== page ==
To kick off the new year, we have a special show for you. Today, Linda Darling-Hammond joins me to talk about her new co-authored book Empowered Educators: How high-performing systems shape teaching quality around the world.
The book explores how several countries and jurisdictions have developed comprehensive teaching and learning systems that produce a range of positive outcomes, from student achievement to equity and from a professionalized teaching workforce to the integration of research and practice.
Linda Darling-Hammond is the president of the Learning Policy Institute and a Professor of Education Emeritus at Stanford University.
Citation: Darling-Hammond, Linda, interview with Will Brehm, FreshEd, 102, podcast audio, February 5, 2018. https://www.freshedpodcast.com/lindadarlinghammond/
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Today we look at sexuality education. In some countries, scholars who advocate for a secular worldview have constructed a progressive sexuality education that embraces science at the exclusion of religion.
With me is Mary Lou Rasmussen. In her monograph, Progressive Sexuality Education: The Conceits of Secularism (Routledge, 2015), which was just released in paperback, Mary Lou carefully explores how progressive scholarship and practice might get in the way of meaningful conversations with students, teachers, and peers who think differently about the field of sexuality education.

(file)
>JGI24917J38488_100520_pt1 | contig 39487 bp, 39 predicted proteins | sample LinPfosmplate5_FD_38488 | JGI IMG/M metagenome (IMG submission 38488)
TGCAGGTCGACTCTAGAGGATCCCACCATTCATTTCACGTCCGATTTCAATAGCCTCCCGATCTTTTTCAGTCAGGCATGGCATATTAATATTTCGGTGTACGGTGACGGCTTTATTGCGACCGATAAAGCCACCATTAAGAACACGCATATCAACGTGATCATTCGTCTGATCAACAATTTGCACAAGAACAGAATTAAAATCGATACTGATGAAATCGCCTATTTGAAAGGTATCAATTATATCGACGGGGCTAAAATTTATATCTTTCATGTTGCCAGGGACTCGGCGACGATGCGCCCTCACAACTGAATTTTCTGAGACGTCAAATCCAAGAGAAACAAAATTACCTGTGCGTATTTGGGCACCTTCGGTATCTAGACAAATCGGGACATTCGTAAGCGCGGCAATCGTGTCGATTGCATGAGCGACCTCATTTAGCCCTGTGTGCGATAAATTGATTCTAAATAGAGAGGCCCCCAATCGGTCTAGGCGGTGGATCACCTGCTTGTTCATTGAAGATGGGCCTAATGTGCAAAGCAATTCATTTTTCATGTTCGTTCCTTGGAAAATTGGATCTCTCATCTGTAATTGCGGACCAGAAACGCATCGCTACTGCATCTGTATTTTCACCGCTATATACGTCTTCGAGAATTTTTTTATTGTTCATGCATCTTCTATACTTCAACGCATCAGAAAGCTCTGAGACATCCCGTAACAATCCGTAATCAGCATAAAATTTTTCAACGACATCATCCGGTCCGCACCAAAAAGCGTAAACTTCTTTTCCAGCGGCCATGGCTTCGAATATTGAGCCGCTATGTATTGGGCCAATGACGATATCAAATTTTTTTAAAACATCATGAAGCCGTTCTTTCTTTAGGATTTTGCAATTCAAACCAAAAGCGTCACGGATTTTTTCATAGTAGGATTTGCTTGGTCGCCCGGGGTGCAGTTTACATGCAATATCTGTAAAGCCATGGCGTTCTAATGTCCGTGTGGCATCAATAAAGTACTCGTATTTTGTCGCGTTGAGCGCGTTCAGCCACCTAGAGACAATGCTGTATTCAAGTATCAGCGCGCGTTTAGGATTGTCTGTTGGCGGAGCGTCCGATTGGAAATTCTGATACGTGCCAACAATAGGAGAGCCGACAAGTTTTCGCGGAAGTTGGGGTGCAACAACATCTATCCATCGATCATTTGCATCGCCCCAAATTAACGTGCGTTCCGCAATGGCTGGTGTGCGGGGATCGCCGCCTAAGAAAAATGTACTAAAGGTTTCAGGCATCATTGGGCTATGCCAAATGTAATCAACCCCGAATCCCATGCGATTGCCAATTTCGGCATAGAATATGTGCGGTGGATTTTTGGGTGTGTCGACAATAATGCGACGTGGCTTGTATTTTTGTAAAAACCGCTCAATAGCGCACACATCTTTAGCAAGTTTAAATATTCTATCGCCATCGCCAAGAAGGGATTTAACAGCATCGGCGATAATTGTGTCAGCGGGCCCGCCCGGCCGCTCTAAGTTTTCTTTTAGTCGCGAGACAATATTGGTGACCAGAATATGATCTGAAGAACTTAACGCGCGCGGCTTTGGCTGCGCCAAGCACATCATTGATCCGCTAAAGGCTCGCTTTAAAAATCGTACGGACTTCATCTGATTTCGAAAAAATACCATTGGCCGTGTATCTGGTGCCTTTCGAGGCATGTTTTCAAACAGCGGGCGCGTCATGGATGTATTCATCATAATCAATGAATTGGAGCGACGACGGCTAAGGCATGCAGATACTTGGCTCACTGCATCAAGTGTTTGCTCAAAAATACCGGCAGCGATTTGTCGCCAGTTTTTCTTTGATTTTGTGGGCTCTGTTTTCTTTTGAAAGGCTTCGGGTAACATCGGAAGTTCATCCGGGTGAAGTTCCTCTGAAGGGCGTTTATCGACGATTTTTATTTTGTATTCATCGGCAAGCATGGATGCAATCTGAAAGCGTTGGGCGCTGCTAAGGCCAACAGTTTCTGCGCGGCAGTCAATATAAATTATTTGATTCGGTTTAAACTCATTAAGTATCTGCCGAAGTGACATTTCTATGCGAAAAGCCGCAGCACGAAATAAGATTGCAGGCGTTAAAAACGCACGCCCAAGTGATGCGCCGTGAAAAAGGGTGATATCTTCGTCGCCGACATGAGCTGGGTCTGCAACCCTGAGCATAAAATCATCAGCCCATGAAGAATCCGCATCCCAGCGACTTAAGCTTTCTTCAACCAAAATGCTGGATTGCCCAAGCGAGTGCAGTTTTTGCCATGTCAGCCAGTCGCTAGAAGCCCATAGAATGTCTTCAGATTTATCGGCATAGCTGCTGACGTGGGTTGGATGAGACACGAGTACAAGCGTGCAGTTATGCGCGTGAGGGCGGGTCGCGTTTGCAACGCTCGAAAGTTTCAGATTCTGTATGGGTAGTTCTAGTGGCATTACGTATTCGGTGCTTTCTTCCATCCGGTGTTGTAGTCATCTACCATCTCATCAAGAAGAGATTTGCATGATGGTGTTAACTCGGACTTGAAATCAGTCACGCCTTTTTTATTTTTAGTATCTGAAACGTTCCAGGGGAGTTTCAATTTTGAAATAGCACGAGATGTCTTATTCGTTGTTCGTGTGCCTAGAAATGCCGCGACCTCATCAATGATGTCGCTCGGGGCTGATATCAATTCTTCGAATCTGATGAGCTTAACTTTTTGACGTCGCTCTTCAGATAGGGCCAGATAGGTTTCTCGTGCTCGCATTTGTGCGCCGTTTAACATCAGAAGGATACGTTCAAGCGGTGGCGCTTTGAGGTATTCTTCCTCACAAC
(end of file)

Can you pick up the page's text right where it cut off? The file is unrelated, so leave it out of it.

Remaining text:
Mary Lou Rasmussen is a professor at the School of Sociology at The Australian National University. She is co-editor, with Louisa Allen, of the Handbook of Sexuality Education which will be published in October.
Citation: Rasmussen, Mary Lou, interview with Will Brehm, FreshEd, 87, podcast audio, September 18, 2017. https://www.freshedpodcast.com/rasmussen/
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Today we look at the globalization of curriculum markets with Professor Catherine Doherty. Catherine uses the example of the International Baccalaureate Diploma in Australia to think about the movement of global curriculum inside local markets.
Why do schools choose to include global curricula like the IB? And what impact do these new curricular offerings have on educational choice both locally and globally?
By looking at various schools across Australia, Catherine unpacks the social ecology of the IB, highlighting ideas about educational strategy and imagined motilities. She empirically demonstrates how the global-local binary is a historical artifact.
Catherine Doherty is a Professor of Pedagogy and Social Justice in the School of Education at the University of Glasgow.
Citation: Doherty, Catherine, interview with Will Brehm, FreshEd, 73, podcast audio, May 15, 2017. https://www.freshedpodcast.com/catherinedoherty/
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